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Asian Tribune is published by World Institute For Asian Studies|Powered by WIAS Vol. 12 No. 2960

The tragic tale of a reluctant Tamil youth, recruited forcibly, finally ended with death.

By Walter Jayawardhana

Colombo, 22 January, ( After the fall of Vakarai , Kadiravel and other Eastern strongholds of the Liberation Tigers of Tamil Eelam(LTTE) , following eleven years of existence, hundreds of rebels did not know where to turn for refuge. True a small number who knew they could safely surrender to the government troops did so. The shock for many of them was so great since the lost of the coastal stretch spanning the districts of Trincomalee and Batticaloa about 240 km (150 miles) northeast of Colombo was an important maritime supply line for the Tigers. It was indeed an irreparable loss.

Apparently many just fled desperately without any fixed destination obviously, with the singular ambition of saving their dear lives. But some did not make it. At least we know four of such people the security troops had to shoot dead in this aftermath of the fall of Vakarai. One was actually different from the rest.

He never joined the LTTE voluntarily because he did not want to fight for Velupillai Prabhakaran’s elusive goal of a separate state. In fact, he was a reluctant fighter. At least he knew the danger of moving with a losing group of fighters like the Tamil Tigers.

He wrote that in a moving letter which was unfortunately found only after his death in his pant pocket of his uniform.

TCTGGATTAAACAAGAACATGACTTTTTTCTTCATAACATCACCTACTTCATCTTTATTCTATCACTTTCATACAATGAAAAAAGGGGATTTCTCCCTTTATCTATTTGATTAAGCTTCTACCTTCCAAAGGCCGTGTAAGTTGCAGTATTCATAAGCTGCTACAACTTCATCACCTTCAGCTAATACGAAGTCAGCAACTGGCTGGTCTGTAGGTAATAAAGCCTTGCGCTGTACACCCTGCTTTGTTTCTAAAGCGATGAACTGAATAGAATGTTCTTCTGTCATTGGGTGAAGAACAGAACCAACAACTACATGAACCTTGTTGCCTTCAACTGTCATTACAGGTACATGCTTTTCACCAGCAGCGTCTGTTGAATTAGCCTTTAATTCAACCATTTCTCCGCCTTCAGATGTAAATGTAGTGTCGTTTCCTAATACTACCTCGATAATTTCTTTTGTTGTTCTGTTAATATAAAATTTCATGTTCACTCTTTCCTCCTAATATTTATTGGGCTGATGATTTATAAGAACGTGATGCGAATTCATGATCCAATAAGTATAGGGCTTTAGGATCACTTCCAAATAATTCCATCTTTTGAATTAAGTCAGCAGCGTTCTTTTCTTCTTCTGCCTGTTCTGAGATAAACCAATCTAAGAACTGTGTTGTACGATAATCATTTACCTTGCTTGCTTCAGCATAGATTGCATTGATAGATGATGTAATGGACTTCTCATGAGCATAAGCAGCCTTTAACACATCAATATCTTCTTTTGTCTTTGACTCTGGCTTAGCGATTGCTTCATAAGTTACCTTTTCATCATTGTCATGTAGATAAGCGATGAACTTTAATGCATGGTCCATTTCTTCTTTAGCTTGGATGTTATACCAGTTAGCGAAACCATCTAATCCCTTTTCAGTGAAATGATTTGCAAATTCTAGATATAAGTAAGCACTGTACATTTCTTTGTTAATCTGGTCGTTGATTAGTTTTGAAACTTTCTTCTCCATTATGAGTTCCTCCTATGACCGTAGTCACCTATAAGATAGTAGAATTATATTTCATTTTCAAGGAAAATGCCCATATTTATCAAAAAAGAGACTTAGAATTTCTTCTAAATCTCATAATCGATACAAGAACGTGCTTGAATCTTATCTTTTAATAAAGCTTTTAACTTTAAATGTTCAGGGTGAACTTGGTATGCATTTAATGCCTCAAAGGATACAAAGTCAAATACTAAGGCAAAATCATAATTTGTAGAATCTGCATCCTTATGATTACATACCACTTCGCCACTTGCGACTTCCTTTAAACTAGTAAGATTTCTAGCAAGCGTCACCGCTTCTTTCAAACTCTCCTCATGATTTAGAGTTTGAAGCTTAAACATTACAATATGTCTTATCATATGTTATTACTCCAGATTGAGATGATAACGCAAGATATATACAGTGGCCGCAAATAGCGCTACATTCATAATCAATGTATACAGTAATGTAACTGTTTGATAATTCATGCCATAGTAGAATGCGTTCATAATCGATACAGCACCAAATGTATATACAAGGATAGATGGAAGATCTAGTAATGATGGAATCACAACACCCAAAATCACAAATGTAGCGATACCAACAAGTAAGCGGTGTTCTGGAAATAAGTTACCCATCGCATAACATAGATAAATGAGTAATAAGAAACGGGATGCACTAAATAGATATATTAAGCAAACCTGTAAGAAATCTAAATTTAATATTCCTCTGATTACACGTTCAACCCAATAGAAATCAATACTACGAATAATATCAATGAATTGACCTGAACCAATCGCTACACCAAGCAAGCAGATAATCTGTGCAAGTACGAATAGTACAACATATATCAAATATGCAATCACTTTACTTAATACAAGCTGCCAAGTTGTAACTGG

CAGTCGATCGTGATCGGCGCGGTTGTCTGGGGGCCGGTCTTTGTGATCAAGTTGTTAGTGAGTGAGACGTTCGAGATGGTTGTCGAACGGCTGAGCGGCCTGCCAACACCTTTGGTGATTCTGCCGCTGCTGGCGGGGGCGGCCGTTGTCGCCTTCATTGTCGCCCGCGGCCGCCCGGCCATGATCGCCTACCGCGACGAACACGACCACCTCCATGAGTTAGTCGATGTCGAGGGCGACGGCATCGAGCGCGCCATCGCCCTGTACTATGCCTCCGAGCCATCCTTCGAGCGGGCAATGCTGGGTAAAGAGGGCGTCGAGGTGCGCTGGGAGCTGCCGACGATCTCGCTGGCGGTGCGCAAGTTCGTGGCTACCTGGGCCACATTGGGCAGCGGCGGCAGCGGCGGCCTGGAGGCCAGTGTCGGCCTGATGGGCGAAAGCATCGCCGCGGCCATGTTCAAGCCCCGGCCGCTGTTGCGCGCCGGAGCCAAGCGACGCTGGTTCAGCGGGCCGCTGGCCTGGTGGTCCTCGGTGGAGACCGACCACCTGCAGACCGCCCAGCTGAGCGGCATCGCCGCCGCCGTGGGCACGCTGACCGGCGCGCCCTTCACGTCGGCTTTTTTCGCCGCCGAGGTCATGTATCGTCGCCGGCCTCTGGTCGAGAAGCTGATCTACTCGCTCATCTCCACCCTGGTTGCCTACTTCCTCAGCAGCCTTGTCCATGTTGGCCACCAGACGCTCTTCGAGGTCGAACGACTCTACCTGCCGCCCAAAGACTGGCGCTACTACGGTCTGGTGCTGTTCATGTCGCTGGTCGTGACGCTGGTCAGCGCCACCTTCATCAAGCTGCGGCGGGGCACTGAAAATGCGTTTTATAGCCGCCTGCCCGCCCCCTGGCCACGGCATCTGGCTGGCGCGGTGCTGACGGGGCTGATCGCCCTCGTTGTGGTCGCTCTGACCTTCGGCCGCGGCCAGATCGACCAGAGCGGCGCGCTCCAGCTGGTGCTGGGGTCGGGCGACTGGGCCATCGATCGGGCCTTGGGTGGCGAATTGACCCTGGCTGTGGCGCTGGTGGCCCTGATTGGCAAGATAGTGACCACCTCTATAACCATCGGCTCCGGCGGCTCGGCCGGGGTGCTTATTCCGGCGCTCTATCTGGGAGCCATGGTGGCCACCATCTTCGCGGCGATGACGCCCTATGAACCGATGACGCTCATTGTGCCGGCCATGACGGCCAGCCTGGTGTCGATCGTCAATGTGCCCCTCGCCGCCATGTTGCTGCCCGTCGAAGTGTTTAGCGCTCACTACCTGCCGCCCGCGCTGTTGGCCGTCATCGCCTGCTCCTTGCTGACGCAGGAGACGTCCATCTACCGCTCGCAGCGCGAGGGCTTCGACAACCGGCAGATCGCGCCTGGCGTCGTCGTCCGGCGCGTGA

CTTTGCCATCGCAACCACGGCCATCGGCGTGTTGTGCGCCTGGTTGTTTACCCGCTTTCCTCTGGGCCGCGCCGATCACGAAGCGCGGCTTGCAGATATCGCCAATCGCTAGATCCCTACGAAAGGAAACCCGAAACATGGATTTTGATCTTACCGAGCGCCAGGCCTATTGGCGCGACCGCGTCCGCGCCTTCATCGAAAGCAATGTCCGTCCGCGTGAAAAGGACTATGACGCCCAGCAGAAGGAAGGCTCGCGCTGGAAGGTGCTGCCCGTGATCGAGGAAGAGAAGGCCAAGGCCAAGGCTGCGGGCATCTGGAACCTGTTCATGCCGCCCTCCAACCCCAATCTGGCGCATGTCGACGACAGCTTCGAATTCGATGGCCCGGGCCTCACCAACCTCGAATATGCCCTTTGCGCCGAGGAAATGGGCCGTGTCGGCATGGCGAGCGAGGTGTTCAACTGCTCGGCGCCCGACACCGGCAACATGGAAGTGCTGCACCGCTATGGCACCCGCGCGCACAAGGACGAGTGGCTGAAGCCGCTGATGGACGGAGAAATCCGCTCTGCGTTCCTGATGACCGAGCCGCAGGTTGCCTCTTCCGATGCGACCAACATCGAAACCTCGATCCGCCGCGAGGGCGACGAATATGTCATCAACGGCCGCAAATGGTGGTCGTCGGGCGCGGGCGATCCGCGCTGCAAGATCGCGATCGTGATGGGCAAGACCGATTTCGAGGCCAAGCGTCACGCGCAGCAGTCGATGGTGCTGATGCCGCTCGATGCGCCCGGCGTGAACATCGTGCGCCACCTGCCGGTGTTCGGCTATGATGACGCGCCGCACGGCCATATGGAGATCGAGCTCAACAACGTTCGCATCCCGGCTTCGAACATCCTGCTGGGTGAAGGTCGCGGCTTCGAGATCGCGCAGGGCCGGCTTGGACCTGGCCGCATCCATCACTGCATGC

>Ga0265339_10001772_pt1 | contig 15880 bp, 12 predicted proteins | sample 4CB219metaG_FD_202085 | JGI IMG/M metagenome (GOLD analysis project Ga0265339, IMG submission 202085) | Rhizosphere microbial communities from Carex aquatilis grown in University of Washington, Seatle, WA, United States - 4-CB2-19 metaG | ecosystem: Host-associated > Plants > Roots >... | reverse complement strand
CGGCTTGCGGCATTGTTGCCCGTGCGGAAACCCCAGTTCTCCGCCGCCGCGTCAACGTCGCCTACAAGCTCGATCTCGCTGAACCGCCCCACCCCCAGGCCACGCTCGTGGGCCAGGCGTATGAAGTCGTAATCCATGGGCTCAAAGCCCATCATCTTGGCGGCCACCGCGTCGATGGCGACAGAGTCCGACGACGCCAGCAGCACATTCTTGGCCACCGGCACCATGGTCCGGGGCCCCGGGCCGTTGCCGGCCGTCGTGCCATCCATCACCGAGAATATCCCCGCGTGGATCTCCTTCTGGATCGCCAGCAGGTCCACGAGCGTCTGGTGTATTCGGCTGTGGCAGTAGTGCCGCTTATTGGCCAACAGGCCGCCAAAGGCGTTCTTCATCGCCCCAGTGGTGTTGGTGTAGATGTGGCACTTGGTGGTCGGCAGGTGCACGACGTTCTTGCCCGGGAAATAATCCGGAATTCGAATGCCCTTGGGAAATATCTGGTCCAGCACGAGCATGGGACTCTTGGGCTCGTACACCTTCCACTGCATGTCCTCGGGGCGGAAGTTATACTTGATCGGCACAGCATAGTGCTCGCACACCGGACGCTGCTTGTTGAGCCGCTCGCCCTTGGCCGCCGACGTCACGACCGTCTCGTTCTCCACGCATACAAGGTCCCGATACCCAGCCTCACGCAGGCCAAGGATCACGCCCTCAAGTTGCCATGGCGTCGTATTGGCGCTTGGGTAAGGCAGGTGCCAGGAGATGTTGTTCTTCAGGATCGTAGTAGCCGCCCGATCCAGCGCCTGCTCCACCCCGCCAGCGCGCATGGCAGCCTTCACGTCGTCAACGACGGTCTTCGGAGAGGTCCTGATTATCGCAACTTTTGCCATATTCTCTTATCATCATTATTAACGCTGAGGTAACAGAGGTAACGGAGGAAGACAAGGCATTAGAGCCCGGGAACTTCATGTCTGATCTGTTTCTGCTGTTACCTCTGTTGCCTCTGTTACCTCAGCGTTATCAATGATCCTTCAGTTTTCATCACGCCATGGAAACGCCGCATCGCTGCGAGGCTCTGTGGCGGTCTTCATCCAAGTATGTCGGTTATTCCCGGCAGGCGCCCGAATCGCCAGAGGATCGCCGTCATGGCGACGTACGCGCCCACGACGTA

Priyanka Wijenayaka, the Officer In Charge of the Valachchenai Police says that he has identified him and his kith and kin from two telephone numbers in the letter. In fact he said he was living dangerously and if something untoward happened to him his closest kith and kin should be informed about his unfortunate end.

He said in his letter that he was a kidnapped man from the Eastern Province by an armed gang of the LTTE who happened to take him for a terrible war. He blamed the Tamil Tigers for giving him a military training by force and involving him in a reluctant war.

Inspector Wijenayaka was able to contact his relatives and even found out that a police entry has been made at the Kalawanchikudi Police station declaring that the Tamil Tigers had kidnapped him. No one knew where he had been taken and there was no way of finding out.

In the moving letter found in a pocket of his pants, clad by the now lifeless body, he said his name is Chandrasekeran Vinokandan of Kurukkulam Madam of the besieged Eastern Province.

He said he was actually kidnapped by the Tamil Tigers and was praying to God to save him from any danger.

According to Sri Lanka Army spokesman Brigadier Prasad Samarasinghe his was one of four bodies, killed after a shoot out, by the side of the road.

He said monitored radio communications between the enemy posts revealed altogether 18 died in the shoot out inside the jungle. The army apparently ventured not inside to find out.

Brigadier Samarasinghe said troops had killed at least 18 rebels during a pre-dawn clash as they tried to cross an army-occupied highway in eastern Batticaloa district and reach a jungle pocket the LTTE controls.

He thinks during two days some LTTE guerillas have escaped to the jungle hideout of Thoppigala in the adjacent District of Ampara. "In small numbers they would have crossed toward Toppigala," Samarasinghe added, referring to a rebel-held jungle inland area also known as Barron‘s Cap. "We can't cover all the routes because there are so many kilometers (of road to defend)."

The spokesman further said troops also found the corpses of 22 other Tigers presumed killed in previous days. But dozens of other Liberation Tigers of Tamil Eelam (LTTE) fighters had likely managed to flee the enclave, which fell on Friday. Among those who died and among those who fled nobody knows how many were reluctant fighters like the man whose prayers were never answered by God.

- Asian Tribune -

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